Wielert’s was one of 113 bars on Vine Street in Over-the-Rhine (a roughly 1.5 mile stretch of Vine between Central Parkway and McMicken.) Wielerts stood out among this ample competition. It had a block-long beer garden with an elegant bandstand at one end. The stage was big enough to accommodate a 40-piece orchestra, and the house band was good enough to form the nucleus of the Cincinnati Symphony Orchestra. Some of its patrons also set it apart from the fold. August “Garry” Hermann and “Boss” George B. Cox were two of the most notable regulars, meeting their daily at 4PM for lager beers and German food, typically drinking past midnight.
Cox was the head of one of America’s strongest and most well-organized political machines between the years 1891 and 1916. With the assistance of his two most trusted lieutenants, August “Gary” Hermann and Rudolph “Rud” Hynicka, Cox ruled Cincinnati government from an office above a Walnut Street bar and a table at Wielert’s. The Progressive era of American politics both inextricably linked and tarnished the names Cox, Hermann and Hynicka, defining their legacies through political corruption. This is particularly unfair to Hermann who leaves an honorable and largely forgotten legacy on both Cincinnati city government and the Cincinnati Reds.
In 1902, Cox, Hermann, Cincinnati Mayor Julius Fleishman and his brother Max bought the Reds from an out-of-town owner that Cincinnatians loved to hate. It was a business decision and a political move that benefited baseball fans. The core players in Cincinnati politics realized that giving the city a locally-owned winning baseball team was good for fans, good for local businesses, and would increase their own political capital. Garry Hermann was named President of the club and served in this position until 1927.
The idea for the American League was formed by friends Charles Comiskey and Cincinnati sports columnist Ban Johnson in a Vine Street bar called the Ten Minute Club – so called because somebody at every table was required to order a drink every 10 minutes. Once formed, the league engaged in bare-knuckle competition with the National League, which included the Reds. The competition was more than a sports rivalry. It was a war in which each league tried to destroy the other, and it threatened the future of baseball. In January 1903, the leagues agreed to meet for a peace conference in Cincinnati. Hermann organized it, rose as the natural leader of the two-day meeting, and is given primary credit for brokering a deal between the leagues. A National Commission was created to oversee the relationship between the leagues and Hermann was appointed to chair it. (He held the position from 1903 to 1920.)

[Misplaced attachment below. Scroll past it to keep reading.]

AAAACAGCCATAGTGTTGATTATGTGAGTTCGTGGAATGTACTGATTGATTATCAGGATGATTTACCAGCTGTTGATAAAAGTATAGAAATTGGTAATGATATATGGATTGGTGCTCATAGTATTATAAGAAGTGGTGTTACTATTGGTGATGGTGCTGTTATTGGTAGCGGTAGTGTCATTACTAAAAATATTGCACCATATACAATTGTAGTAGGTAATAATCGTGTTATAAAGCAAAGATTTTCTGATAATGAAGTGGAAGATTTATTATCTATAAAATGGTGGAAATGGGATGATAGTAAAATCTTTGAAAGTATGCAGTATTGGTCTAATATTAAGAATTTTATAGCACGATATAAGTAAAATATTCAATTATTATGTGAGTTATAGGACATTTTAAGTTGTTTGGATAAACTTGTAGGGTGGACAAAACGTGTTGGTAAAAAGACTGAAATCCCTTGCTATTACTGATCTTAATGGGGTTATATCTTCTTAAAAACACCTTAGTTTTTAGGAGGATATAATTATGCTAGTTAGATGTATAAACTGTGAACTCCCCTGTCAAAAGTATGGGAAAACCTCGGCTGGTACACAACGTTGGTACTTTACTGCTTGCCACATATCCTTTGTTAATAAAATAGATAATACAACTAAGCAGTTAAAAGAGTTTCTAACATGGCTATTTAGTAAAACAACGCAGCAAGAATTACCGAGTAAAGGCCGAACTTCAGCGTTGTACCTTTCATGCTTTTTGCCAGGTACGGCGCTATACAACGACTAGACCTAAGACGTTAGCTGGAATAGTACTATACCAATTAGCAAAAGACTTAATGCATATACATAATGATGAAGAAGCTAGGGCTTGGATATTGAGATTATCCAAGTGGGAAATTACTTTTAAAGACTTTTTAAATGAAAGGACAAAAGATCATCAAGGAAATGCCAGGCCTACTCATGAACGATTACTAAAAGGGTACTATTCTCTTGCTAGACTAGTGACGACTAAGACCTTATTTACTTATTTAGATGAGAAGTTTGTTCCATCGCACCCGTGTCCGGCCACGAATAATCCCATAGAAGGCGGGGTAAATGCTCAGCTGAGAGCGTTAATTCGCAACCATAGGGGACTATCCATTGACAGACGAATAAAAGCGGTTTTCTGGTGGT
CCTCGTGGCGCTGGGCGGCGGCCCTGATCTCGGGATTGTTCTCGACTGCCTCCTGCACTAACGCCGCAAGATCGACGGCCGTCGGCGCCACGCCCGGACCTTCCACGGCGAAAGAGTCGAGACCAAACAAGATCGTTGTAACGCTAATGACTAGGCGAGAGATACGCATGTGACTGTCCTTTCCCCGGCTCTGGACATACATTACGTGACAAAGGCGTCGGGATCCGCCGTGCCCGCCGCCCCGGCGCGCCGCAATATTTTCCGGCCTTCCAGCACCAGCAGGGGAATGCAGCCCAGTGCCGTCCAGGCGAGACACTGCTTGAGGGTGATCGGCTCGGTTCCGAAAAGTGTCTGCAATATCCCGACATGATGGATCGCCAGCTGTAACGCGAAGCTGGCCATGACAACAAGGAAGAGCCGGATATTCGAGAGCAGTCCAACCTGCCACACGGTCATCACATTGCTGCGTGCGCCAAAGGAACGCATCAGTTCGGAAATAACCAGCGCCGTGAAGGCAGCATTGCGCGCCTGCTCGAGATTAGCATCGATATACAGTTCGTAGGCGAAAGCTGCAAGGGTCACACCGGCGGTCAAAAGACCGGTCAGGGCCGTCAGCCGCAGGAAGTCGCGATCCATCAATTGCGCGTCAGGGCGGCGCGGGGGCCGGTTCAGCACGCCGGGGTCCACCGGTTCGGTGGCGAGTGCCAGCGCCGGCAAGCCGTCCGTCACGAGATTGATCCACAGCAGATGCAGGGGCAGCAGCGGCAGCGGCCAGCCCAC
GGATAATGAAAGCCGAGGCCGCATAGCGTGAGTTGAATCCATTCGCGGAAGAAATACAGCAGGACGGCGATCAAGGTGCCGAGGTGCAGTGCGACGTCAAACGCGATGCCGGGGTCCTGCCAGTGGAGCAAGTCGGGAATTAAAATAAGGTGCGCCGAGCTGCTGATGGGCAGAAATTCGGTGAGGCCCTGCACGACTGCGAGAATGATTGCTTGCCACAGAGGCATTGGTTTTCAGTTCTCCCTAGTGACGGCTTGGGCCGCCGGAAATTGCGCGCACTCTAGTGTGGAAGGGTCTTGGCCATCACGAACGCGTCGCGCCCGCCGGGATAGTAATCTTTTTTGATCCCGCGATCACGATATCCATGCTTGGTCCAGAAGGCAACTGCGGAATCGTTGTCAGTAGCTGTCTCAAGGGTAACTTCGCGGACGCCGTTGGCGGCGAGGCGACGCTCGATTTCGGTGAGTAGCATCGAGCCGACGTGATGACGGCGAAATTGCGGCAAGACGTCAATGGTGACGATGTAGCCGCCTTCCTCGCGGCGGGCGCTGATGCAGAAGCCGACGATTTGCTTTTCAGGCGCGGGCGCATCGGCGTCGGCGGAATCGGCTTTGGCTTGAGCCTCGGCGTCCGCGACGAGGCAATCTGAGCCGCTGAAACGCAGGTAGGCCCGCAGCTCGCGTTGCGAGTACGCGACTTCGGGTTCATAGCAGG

Peace between the National League and the American League turned a destructive war into a productive rivalry. The champions of each league met in 1903 and played a nine-game, post-season series. It was a private arrangement between the team owners and it was not repeated in 1904.
The idea was so popular, however, that August Hermann, as chair of the National Commission, met with Ban Johnson, President of the American League, and reached terms that allowed for a post-season series to be played by the champions of both leagues in 1905 and every year thereafter. This deal and the annual event that it produced earned Wielert’s regular August “Garry” Hermann the title “Father of the World Series.” taken from the following website:
German Potato Salad
2 1/4 pounds potatoes, such as Yukon Gold
4 slices bacon
2 1/2 cups chicken broth
1/4 cup white wine vinegar
1 cup onions, diced
1 teaspoon salt, or to taste
1 teaspoon sugar, or to taste
1/4 teaspoon ground white pepper
1/4 cup vegetable oil
2 tablespoons mild brown mustard
1/2 bunch chives, snipped
• Cook the potatoes in simmering salted water until just tender, about 15-18 minutes. Drain and dry. While the potatoes are still hot, remove the skins and slice the potatoes 1/2-inch thick.
• While the potatoes are cooking, prepare the dressing. Cook the bacon over medium-high heat until the fat has rendered and the bacon is crisp. Remove the bacon to a plate with a slotted spoon, reserving the bacon fat in the pan; crumble the bacon into small pieces, and reserve.
• Bring the chicken broth, vinegar, onions, salt, sugar, and pepper to a boil.
• Combine the oil, rendered bacon fat, and mustard with the warm potatoes. Pour the boiling broth-vinegar mixture over the potatoes. Toss in the crumbled bacon and chives.
• The salad may be served warm, at room temperature, or chilled.